The migration crisis of recent years has elicited a double response: on the one hand, many states have responded by tightening border controls, in an attempt to restrict population movements, while on the other hand many citizens have responded by welcoming new arrivals, offering them shelter, food and whatever help they could provide. By so doing, they have re-awakened an old form of anthropology that was long-considered to be dead - that of hospitality. In this book, Agier develops an original anthropology of hospitality that starts from the reality of hospitality as a social relationship, albeit an asymmetrical one, in which each party has rights and duties. He argues that, with the decline of state and religious support, hospitality is now making a comeback at individual and municipal levels but these local initiatives, while important, are insufficient to respond to the scale of migration in the world today. We need a new hospitality policy for the modern era, one that will regard hospitality as a right rather than a favour and will treat the stranger as a guest rather than as an alien or an enemy. This timely and original book will be of great interest to students and scholars in anthropology, sociology and the social sciences generally, and to anyone concerned with migration and refugees in the world today.
The images of migrants and refugees arriving in precarious boats on the shores of southern Europe, and of the makeshift camps that have sprung up in Lesbos, Lampedusa, Calais and elsewhere, have become familiar sights on television screens around the world. But what do we know about the border places ? these liminal zones between countries and continents ? that have become the focus of so much attention and anxiety today, and what do we know about the individuals who occupy these places?
In this timely book, anthropologist Michel Agier addresses these questions and examines the character of the borderlands that emerge on the margins of nation-states. Drawing on his ethnographic fieldwork, he shows that borders, far from disappearing, have acquired a new kind of centrality in our societies, becoming reference points for the growing numbers of people who do not find a place in the countries they wish to reach. They have become the site for a new kind of subject, the border dweller, who is both ?inside? and ?outside?, enclosed on the one hand and excluded on the other, and who is obliged to learn, under harsh conditions, the ways of the world and of other people. In this respect, the lives of migrants, even in the uncertainties or dangers of the borderlands, tell us something about the condition in which everyone is increasingly living today, a ?cosmopolitan condition? in which the experience of the unfamiliar is more common and the relation between self and other is in constant renewal.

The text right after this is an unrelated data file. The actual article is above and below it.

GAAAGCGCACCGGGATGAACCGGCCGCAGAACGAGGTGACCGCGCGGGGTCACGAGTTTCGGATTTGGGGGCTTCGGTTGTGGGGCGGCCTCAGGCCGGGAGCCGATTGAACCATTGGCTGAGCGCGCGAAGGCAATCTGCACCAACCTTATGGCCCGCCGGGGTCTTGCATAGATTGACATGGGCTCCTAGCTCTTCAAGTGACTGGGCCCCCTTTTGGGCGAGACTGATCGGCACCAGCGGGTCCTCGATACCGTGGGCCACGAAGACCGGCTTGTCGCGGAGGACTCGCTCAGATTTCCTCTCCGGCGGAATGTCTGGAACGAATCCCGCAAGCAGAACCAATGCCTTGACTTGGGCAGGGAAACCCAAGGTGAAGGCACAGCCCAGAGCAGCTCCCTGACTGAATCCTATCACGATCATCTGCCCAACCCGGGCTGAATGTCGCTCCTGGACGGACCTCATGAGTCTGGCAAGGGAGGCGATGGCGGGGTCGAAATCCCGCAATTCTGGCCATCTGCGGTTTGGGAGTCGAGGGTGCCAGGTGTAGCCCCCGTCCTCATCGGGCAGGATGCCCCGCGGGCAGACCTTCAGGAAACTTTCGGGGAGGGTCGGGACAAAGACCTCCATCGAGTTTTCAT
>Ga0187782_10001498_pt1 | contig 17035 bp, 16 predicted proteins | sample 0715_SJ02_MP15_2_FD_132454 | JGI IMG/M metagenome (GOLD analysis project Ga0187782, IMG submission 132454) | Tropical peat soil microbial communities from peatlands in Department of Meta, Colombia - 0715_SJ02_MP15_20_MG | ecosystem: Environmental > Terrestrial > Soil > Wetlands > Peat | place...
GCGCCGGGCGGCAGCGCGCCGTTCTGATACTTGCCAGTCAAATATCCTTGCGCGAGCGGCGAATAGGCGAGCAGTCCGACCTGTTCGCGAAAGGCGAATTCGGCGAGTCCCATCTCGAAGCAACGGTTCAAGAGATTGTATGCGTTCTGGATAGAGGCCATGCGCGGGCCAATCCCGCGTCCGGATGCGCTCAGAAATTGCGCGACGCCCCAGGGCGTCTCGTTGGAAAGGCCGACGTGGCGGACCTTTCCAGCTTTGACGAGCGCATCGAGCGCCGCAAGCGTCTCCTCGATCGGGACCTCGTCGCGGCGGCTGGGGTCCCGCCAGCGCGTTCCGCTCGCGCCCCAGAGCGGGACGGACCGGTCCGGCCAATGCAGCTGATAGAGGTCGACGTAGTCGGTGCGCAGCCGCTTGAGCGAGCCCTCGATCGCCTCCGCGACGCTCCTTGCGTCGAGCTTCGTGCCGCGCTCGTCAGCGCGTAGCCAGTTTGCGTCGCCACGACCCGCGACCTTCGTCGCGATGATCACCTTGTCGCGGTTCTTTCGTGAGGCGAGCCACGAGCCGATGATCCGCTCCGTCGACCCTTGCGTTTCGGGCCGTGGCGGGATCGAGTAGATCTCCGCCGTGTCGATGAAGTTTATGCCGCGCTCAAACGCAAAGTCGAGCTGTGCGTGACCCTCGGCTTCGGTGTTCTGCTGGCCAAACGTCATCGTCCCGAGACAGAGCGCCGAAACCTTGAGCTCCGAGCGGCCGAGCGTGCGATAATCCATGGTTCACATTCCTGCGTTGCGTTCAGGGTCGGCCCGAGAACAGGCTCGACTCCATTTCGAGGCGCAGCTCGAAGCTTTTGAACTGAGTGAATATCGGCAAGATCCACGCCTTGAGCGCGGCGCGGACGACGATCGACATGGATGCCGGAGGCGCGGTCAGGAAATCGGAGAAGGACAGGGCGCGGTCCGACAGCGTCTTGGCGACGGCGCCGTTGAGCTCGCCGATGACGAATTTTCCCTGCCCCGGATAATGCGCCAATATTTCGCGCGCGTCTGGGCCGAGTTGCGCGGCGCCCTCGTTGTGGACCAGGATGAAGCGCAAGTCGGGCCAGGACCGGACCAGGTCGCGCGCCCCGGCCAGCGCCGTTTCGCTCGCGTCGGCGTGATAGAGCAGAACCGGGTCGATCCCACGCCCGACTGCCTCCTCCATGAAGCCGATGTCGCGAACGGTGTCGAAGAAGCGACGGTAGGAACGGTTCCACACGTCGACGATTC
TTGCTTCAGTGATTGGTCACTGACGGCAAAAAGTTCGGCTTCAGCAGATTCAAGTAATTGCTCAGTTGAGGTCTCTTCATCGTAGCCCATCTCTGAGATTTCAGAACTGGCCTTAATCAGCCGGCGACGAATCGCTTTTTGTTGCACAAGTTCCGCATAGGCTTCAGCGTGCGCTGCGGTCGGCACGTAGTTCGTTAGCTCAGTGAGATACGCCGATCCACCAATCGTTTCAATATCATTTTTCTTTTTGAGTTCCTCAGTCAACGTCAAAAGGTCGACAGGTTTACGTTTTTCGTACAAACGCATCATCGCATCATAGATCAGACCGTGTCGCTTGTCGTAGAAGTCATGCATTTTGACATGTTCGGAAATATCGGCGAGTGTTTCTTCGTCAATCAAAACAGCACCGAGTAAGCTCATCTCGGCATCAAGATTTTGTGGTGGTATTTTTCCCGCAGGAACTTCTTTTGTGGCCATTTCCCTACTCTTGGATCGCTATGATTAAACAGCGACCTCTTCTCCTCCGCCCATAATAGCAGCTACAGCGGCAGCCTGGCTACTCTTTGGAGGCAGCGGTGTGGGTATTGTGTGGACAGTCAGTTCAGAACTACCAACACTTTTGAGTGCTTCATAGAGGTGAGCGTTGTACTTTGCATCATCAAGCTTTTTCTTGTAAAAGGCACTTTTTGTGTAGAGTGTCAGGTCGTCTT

For nearly two decades, the area surrounding the French port of Calais has been a temporary staging post for thousands of migrants and refugees hoping to cross the Channel to Britain. It achieved global attention when, at the height of the migrant crisis in 2015, all those living there were transferred to a single camp that became known as `the Jungle'. Until its dismantling in October 2016, this precarious site, intended to make its inhabitants as invisible as possible, was instead the focal point of international concern about the plight of migrants and refugees. This new book is the first full account of life inside the Jungle and its relation to the global migration crisis. Anthropologist Michel Agier and his colleagues use the particular circumstances of the Jungle, localized in space and time, to analyse broader changes under way in our societies, both locally and globally. They examine the architecture of the camp, reconstruct how everyday life and routine operated and analyse the mixed reactions to the Jungle, from hostile government policies to movements of solidarity. This comprehensive account of the life and death of Europe's most infamous camp for migrants and refugees demonstrates that, far from being an isolated case, the Jungle of Calais brings into sharp relief the issues that confront us all today, in a world where the large-scale movement of people has become, and is likely to remain, a central feature of social and political life.